Working Bridges is an employee-service and workforce development program offered to business partners in the Green Mountain United Way service area covering the Northeast Kingdom and Central Vermont. Since launching the program in their service region in 2016, Green Mountain United Way’s Working Bridges program has expanded to serve five large employers and one small employer with a combined workforce of over 3000 individuals throughout United Way’s service region. Participating employers in the Northeast Kingdom include Northern Counties Health Care, Northeast Kingdom Human Services, ABC-LOL Daycare, and Weidmann Electrical Technology.
About Green Mountain United Way: Green Mountain United Way is a Vermont not-for-profit organization in operation since 1976. They work to improve the health, education and financial stability of every person in every community in Caledonia, Essex, Orange, Orleans and Washington Counties by mobilizing the caring power of communities around our region to advance the common good. No other single organization has the scope and influence to bring together human service agencies, government, businesses, private foundations and dedicated volunteers around a common vision of creating maximum impact and achieving long-lasting results.
Contact Green Mountain United Way, 73 Main Street, Montpelier, Vermont, 802-613-3989 or email@example.com
About Working Bridges™: Working Bridges™ is a United Way led Employer Collaborative founded 10 years ago in Chittenden County by The United Way of Northwest Vermont. Since 2016, Green Mountain United Way’s Working Bridges program, led by Pam Bailey, has expanded to businesses in the Green Mountain United Way service area of Caledonia Essex, Orange, Orleans, and Washington Counties. More information at www.gmunitedway.org/workingbridges
The Barre Cub Scouts recently held an item drive for Tatum’s Totes to support backpacks for kids transitioning into emergency foster care. That drive turned into an incredible opportunity for the scouts to help put together backpacks for kids their ages, imagining what a child might help to comfort a child who is going to a new home.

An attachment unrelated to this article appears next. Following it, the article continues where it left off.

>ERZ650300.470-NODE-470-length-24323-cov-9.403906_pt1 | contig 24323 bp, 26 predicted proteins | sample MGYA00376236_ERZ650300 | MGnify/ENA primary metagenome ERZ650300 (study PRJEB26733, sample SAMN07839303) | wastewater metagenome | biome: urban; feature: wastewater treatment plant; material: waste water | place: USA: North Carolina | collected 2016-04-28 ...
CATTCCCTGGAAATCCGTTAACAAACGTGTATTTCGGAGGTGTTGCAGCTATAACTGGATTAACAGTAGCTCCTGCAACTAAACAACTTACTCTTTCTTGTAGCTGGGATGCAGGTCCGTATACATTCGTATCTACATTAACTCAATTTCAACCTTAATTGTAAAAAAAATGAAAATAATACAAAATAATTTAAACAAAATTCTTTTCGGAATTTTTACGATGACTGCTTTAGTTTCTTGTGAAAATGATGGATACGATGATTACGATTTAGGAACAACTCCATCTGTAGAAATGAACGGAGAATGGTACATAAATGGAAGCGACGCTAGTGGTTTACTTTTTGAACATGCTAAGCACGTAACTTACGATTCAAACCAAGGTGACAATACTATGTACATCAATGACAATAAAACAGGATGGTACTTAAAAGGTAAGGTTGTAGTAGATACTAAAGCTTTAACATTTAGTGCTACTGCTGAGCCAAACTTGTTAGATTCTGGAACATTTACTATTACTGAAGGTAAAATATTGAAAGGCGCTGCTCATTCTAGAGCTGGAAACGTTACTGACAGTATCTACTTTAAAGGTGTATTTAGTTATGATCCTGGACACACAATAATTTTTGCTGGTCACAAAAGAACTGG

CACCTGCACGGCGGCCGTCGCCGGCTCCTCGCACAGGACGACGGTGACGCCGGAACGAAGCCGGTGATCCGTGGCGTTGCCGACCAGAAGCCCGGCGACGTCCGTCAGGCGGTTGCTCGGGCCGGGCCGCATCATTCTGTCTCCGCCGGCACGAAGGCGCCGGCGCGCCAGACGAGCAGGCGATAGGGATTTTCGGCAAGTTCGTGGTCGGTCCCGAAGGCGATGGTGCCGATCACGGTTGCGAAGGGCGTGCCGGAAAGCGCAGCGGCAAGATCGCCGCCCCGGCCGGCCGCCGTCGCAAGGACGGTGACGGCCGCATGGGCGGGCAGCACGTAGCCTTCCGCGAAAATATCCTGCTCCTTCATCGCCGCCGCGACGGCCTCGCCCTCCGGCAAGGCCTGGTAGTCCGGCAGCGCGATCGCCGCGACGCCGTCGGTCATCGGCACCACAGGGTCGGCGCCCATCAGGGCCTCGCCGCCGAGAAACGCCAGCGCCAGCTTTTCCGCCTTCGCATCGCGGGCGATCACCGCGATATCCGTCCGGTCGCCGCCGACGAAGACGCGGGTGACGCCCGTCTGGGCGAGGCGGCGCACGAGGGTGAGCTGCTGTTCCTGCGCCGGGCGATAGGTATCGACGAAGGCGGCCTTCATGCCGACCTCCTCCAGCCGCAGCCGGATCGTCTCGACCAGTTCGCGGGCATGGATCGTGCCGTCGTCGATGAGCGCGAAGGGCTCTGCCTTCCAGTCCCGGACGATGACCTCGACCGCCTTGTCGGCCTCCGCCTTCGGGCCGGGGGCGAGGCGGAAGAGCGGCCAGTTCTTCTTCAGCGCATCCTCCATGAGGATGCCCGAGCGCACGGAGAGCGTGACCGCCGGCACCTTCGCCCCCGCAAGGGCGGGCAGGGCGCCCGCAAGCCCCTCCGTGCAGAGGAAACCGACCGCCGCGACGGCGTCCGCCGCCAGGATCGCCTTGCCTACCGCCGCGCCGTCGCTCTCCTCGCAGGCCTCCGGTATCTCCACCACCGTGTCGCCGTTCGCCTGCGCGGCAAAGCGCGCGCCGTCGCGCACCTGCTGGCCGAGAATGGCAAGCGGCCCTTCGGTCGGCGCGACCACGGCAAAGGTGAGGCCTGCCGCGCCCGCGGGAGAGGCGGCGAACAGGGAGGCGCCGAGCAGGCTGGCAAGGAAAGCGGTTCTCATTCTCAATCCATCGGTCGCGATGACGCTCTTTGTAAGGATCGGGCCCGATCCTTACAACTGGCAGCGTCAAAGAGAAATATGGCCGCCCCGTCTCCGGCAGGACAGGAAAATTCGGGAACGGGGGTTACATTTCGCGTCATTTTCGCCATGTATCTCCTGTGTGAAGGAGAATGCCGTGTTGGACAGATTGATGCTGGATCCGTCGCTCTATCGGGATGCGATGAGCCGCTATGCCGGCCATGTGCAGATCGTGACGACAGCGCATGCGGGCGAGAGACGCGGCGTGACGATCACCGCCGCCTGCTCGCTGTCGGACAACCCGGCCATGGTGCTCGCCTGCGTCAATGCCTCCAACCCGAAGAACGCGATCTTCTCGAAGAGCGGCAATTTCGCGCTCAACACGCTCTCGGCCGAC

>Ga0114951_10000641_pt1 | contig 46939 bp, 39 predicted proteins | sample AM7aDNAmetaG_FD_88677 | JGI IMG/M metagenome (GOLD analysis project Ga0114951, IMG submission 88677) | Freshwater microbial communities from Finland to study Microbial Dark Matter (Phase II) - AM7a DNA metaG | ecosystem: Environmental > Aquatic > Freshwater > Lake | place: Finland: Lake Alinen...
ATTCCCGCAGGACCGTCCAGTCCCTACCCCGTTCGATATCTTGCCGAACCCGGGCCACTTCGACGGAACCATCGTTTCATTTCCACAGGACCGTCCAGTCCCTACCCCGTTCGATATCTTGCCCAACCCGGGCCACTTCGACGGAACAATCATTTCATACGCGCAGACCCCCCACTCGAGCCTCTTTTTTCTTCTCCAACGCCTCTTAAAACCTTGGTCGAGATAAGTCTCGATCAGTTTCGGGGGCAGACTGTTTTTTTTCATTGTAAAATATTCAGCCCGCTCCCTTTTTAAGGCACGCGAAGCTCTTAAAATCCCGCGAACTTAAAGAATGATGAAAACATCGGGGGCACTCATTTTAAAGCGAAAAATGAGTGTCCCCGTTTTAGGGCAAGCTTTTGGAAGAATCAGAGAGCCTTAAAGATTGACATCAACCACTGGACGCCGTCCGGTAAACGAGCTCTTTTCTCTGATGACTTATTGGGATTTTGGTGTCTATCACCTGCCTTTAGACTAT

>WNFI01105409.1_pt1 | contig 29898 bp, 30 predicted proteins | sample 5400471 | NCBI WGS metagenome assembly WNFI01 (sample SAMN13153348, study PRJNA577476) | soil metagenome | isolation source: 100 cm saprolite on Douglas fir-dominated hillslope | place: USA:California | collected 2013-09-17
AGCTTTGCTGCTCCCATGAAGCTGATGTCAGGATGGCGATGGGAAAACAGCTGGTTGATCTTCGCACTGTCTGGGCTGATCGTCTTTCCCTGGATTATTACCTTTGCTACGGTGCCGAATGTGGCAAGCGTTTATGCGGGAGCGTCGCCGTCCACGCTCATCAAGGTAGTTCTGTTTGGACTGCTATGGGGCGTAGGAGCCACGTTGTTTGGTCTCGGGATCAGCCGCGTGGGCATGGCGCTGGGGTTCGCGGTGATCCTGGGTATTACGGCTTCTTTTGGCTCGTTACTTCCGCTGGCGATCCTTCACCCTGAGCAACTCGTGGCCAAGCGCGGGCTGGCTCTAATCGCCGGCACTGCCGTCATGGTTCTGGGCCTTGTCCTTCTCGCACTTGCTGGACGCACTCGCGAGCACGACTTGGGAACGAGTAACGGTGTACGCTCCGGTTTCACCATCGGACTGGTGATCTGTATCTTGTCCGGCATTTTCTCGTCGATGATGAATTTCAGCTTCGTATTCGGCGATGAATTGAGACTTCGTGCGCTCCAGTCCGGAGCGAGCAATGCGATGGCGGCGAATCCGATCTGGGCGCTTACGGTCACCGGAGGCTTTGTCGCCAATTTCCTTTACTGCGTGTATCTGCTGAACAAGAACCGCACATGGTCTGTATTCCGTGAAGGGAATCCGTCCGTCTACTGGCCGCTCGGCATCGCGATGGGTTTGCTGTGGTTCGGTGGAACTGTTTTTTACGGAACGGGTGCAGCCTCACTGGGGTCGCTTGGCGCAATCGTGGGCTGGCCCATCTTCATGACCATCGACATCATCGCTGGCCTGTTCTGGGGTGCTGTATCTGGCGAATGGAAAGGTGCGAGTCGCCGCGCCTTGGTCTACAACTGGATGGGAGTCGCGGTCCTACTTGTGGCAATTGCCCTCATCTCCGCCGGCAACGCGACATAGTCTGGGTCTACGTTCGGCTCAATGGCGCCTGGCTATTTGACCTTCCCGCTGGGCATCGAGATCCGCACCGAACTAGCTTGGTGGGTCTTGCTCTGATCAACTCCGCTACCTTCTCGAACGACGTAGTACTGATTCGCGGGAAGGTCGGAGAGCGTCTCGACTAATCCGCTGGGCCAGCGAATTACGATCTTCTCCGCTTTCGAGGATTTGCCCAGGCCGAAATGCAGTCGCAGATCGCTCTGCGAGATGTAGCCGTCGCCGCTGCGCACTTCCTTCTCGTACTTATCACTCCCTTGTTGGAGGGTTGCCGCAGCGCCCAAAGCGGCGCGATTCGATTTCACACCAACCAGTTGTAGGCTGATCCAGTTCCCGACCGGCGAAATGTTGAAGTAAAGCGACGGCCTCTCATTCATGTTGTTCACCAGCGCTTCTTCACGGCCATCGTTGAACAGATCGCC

In the end, they put together 75 backpacks filled with items for children, and built with a lot of love. They presented a backpack to United Way Board President Linda Winter at halftime on the football field at Spaulding on Friday, September 20th.
This week our partners at The State of Vermont and Northfield Savings Bank kicked off campaign season with events for their employees.
The State of Vermont held their event at the State House and started with breakfast then speeches in the House Chambers from Campaign Chair Melissa Mazza-Paquette, Secretary of Administration Suzanne Young, Green Mountain United Way’s Carrie Stahler, and Governor Phil Scott. An award ceremony for State Employees followed.
Northfield Savings Bank encouraged their team with a Superhero Theme led by their own HR Superheroes. The weeklong campaign culminated with a Superhero Celebratory Lunch for all who participated!
Below are resources for Nonprofit Volunteer Coordinators to use in order to learn how the United Way Volunteer Connection works, to sign up for the Volunteer Connection, or to trouble-shoot challenges on the Volunteer Connection. If you need more help than these resources offer, reach out to Carrie or Beckie at 802-613-3989 or email firstname.lastname@example.org.
Quick Start Guide (START HERE! Use this guide to sign up, set up, and update all of your nonprofit’s info and volunteer opportunities)
Login to the GMUW Volunteer Connection
Video Resources from our partners at Galaxy Digital, the folks who support our Volunteer Connection database:
- Nonprofit Volunteer Coordinator (Agency Manager) Training: The Experience
- Nonprofit Volunteer Coordinator (Agency Manager) Training: Opportunity Scheduling
- Nonprofit Volunteer Coordinator (Agency Manager Training: Check-In
- Nonprofit Volunteer Coordinator (Agency Manager) Training: User Experience
- Nonprofit Volunteer Coordinator (Agency Manager) Training: Volunteer Self Check-In
We hold periodic trainings to help our nonprofit partners train new staff, stay up to date, learn new tips and tricks, and make the most efficient use of the Volunteer Connection. Stay tuned for the next training date – we try to combine these with peer meetings you can learn from your fellow Volunteer Coordinators!